A Spanish request for help from the eurozone's new bailout fund could help calm the markets, Italian Prime Minister Mario Monti said Friday.
"When we see that the (European Stability) Mechanism exists and works, I imagine that that will give a less agressive aspect to speculation, or at least to the markets," Monti said at a meeting with foreign media in Milan.
He again said that so far as he was concerned, Italy did not need help.
Spain vowed Thursday to defy predictions of a deep recession next year after a credit rating downgrade left its debt hovering above junk-bond status and jolted world markets.
Standard & Poor's sliced the nation's rating late on Wednesday, citing a deepening recession with one-quarter of workers unemployed, mass protests, and growing political friction between Madrid and the debt-struck regions.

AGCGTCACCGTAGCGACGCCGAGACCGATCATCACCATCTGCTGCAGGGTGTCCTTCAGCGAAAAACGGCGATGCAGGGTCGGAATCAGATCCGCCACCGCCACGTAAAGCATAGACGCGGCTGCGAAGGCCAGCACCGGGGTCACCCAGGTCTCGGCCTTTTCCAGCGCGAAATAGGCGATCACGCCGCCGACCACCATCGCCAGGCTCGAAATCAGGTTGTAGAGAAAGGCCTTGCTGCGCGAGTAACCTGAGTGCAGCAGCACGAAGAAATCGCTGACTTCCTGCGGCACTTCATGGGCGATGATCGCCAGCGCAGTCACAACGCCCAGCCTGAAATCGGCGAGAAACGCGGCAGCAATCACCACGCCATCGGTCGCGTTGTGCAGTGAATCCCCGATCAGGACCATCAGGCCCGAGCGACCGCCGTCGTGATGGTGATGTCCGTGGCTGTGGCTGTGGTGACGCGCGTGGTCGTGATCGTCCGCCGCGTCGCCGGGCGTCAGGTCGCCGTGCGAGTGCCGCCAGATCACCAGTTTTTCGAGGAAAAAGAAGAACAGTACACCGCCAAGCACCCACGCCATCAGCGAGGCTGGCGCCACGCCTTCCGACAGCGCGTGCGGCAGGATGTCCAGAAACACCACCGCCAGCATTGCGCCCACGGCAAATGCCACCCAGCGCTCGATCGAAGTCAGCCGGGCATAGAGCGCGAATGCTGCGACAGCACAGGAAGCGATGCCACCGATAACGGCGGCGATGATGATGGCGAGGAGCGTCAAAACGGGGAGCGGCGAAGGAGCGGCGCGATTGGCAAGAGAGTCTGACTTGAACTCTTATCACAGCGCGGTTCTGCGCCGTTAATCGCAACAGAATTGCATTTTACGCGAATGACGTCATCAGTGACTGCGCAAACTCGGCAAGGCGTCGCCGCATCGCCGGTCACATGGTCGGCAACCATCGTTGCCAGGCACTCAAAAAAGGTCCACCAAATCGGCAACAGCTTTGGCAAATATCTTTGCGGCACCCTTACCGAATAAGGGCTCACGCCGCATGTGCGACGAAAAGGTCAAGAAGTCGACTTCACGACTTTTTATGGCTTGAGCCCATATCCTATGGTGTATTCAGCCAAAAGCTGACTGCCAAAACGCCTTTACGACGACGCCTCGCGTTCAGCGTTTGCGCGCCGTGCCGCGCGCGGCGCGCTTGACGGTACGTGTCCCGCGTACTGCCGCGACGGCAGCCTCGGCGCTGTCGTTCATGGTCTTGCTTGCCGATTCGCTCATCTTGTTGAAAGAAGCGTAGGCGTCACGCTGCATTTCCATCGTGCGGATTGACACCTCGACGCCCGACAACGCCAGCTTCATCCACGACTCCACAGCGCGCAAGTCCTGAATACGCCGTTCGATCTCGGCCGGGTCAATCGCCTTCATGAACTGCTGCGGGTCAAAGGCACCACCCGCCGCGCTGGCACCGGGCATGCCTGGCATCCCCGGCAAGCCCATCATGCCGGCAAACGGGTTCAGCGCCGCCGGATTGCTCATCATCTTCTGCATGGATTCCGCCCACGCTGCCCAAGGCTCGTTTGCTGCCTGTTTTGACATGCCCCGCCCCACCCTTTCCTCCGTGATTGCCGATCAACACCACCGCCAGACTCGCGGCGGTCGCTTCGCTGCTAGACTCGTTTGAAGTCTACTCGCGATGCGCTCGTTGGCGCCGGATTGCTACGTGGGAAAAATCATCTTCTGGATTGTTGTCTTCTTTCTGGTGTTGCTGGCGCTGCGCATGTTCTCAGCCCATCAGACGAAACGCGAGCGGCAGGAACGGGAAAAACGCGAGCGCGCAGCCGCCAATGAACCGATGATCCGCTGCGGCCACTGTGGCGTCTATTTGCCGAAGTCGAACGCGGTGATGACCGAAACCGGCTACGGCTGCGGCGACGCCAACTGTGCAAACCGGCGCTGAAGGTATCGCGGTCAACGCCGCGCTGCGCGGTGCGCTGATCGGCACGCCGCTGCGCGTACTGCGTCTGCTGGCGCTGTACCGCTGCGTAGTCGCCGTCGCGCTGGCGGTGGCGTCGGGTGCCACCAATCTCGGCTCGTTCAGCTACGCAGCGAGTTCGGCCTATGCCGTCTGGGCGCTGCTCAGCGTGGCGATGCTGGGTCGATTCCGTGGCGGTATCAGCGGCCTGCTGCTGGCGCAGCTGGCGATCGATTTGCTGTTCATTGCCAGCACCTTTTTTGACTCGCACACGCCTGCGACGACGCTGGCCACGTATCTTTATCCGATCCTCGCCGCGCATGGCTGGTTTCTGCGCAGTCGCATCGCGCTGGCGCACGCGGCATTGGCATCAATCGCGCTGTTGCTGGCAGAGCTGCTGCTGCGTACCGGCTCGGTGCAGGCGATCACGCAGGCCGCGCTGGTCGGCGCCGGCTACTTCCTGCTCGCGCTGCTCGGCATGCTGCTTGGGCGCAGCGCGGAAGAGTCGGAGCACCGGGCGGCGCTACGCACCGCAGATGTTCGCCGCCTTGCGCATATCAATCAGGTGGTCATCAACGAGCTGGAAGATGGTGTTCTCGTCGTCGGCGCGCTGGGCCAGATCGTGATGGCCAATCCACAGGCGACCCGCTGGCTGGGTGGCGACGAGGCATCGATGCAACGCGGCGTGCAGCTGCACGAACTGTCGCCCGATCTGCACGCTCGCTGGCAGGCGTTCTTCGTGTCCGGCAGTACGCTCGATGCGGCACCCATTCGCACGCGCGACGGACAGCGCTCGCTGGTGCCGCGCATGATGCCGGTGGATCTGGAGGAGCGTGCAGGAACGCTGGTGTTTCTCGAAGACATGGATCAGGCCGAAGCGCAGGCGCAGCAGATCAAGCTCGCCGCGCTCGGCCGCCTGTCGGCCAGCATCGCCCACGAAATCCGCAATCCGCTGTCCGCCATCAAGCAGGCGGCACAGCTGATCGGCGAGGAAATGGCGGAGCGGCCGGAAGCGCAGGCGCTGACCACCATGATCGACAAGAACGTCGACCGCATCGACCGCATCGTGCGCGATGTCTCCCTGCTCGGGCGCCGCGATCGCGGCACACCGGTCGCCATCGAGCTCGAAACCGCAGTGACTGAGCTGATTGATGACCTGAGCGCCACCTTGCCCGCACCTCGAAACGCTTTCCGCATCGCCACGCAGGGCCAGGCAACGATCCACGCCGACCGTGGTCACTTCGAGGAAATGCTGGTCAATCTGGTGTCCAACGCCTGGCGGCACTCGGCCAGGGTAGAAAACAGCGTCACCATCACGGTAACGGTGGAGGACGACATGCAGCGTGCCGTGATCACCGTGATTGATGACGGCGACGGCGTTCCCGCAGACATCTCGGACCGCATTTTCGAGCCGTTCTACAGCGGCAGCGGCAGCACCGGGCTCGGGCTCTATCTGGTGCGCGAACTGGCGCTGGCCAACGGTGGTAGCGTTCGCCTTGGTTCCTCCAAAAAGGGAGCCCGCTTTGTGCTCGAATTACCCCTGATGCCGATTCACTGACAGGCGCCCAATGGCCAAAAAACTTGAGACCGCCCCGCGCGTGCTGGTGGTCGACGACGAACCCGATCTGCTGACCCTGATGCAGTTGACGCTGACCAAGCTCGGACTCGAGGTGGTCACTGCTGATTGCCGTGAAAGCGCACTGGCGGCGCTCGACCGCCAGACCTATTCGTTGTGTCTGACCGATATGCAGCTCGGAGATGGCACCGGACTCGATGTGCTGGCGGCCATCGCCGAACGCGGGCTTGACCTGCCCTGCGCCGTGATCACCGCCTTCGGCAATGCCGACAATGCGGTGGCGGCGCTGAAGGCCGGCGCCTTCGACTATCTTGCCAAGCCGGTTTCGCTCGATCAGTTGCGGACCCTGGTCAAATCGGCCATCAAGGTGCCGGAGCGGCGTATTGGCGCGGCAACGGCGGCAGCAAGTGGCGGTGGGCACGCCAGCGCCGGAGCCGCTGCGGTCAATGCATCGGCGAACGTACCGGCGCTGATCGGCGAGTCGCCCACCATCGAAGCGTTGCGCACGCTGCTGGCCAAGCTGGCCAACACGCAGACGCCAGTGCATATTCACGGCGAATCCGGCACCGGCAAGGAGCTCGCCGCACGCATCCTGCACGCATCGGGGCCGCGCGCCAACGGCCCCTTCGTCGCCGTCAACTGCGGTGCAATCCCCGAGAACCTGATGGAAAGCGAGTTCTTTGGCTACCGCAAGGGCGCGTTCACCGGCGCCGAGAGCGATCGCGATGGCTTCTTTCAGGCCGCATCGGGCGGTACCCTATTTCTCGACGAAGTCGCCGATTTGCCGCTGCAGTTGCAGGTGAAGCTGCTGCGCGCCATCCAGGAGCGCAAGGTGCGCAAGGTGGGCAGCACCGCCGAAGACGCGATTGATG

The International Monetary Fund this week predicted the Spanish economy would shrink 1.3 percent next year.
If Spain's sovereign debt is rated as junk, it could trigger a flight of investors, sending borrowing rates soaring and accelerating the timetable for any sovereign rescue.
In early September, the European Central Bank offered a new lifeline to stricken member states, saying it would buy their sovereign bonds on the open markets so as to curb high borrowing rates.
But the offer depends on the recipient nations first applying for help from the eurozone's new European Stability Mechanism, and submitting to its strict conditions.
That is a step right-leaning Spanish Prime Minister Mariano Rajoy's conservative government hesitates to take.
Italy's economic performance is also closely watched by the markets and is paying high interest rates to finance its debt. But Rome insists that substantial progress has been made since Monti took the helm of a government of technocrats in November.